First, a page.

The Lost World of Statesmanship – – Law & Liberty Editors



Law & Liberty Senior Writer Daniel J. Mahoney’s new guide, The Statesman as Thinker, affords sketches of some of Western civilization’s most notable statesmen and considers what virtues made them nice. Men like Cicero, Burke, and Churchill displayed the virtues of the classical nice-souled man, however additionally they drew from Christianity an intuition for moderation. Four Law & Liberty contributors supply their ideas on Mahoney’s guide, and an inevitable query arises: Is statesmanship nonetheless potential?

Carson Holloway, A Cure for Demagoguery

A real statesman shepherds his individuals via the maelstrom of political ardour.

Samuel Gregg, A World Bereft of Statesmanship

The phrase “statesmanship” doesn’t leap to thoughts as of late after we suppose of locations like Washington D.C., Jerusalem, Brussels, London, Paris, or Berlin.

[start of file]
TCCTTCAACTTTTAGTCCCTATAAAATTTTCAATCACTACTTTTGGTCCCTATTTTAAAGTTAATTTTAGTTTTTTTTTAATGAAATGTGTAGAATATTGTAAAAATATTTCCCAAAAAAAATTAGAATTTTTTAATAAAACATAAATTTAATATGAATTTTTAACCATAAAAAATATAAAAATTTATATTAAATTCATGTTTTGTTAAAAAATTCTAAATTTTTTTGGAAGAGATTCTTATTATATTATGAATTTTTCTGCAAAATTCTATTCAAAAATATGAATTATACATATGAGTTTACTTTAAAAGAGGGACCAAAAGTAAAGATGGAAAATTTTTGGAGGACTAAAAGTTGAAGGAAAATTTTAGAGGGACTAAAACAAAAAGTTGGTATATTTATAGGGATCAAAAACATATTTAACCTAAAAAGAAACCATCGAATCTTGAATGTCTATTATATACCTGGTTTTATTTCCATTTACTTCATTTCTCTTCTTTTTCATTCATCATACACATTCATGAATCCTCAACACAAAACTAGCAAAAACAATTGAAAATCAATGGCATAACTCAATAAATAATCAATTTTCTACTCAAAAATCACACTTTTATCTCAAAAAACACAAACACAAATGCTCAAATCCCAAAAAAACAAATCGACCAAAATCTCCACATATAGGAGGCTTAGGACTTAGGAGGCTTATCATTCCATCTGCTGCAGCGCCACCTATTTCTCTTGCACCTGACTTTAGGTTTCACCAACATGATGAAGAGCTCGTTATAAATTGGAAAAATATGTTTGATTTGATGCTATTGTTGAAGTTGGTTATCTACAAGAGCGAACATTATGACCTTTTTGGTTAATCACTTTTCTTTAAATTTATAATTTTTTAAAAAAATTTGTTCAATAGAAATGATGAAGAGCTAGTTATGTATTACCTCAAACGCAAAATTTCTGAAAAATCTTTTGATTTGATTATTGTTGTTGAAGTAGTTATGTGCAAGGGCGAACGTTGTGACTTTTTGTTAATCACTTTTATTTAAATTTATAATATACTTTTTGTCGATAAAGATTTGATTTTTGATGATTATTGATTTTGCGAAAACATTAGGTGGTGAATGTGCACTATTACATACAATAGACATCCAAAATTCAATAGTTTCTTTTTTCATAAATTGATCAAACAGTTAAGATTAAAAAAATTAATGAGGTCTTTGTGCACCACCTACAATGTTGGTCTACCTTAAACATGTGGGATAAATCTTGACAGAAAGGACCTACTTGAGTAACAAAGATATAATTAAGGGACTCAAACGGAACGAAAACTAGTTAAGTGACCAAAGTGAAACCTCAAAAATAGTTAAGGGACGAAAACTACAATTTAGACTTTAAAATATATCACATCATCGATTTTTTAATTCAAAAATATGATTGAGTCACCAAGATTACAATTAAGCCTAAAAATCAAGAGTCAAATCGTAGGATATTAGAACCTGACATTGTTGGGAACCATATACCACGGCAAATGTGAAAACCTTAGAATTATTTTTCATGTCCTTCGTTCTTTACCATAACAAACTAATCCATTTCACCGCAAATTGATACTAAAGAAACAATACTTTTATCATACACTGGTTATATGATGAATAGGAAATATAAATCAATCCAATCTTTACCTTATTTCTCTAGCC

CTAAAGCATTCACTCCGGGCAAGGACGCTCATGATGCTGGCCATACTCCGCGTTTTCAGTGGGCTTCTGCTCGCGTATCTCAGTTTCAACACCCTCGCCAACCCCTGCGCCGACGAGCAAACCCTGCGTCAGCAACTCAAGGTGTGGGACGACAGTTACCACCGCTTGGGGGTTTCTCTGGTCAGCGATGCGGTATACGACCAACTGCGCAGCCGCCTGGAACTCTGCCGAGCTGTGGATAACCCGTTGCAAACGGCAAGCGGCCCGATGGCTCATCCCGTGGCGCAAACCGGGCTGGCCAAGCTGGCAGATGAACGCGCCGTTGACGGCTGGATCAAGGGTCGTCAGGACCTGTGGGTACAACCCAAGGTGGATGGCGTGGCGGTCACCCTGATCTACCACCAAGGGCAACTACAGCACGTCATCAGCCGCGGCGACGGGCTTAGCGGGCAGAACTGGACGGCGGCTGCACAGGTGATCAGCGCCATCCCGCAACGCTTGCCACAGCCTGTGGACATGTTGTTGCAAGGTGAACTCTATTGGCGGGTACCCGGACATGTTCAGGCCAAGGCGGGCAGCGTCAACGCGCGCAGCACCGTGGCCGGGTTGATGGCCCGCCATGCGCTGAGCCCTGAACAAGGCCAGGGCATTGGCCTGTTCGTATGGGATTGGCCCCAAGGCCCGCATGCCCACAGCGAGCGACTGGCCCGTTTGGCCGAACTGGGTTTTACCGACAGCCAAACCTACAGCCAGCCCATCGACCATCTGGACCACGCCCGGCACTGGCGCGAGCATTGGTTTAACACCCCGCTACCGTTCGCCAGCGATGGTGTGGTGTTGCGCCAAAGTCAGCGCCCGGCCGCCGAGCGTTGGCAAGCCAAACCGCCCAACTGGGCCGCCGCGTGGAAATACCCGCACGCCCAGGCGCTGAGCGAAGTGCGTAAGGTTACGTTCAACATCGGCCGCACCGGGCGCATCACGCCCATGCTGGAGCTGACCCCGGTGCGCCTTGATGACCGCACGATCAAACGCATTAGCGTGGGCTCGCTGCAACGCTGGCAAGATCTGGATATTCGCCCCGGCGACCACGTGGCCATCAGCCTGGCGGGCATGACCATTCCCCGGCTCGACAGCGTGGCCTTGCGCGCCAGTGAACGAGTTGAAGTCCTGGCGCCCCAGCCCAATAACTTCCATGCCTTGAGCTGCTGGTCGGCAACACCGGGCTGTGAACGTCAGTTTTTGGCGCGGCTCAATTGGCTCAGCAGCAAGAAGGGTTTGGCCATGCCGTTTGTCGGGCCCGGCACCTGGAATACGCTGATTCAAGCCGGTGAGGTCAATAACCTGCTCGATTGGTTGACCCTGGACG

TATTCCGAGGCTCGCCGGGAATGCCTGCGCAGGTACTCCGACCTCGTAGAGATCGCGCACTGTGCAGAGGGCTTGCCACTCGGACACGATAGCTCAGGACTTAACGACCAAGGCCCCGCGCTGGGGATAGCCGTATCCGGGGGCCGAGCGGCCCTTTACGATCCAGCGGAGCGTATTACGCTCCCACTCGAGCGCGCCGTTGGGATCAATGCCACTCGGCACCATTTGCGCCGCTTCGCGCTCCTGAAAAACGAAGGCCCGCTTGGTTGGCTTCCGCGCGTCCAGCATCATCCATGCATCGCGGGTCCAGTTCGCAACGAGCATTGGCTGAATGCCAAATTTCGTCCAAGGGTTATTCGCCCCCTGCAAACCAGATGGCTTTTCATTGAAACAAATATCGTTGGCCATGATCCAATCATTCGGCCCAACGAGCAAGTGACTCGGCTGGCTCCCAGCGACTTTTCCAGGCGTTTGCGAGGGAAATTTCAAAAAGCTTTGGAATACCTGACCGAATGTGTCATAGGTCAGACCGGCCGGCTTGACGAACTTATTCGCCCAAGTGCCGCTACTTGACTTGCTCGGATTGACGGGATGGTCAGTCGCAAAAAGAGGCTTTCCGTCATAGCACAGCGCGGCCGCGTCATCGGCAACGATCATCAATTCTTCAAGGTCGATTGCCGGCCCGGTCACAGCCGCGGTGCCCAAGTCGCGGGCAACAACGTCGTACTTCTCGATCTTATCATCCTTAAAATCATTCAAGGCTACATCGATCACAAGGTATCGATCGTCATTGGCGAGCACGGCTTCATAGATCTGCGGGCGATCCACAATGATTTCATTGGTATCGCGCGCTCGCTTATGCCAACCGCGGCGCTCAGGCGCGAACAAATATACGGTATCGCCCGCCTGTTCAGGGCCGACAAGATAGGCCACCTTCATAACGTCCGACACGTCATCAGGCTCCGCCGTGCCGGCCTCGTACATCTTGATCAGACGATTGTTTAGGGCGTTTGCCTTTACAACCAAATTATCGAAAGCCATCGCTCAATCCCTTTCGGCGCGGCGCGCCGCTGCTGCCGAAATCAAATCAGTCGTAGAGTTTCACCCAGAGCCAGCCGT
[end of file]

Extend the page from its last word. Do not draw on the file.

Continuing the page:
Brian A. Smith, Where Have All the Statesmen Gone?

If we’re to see nice statesmen once more, it can require a generational effort—one which should happen largely in civil society and the house.

Richard M. Reinsch II, Exemplars for the West

How can we ascend from our “tradition of repudiation” to the sort of nice statesmen that Mahoney profiles in his guide?



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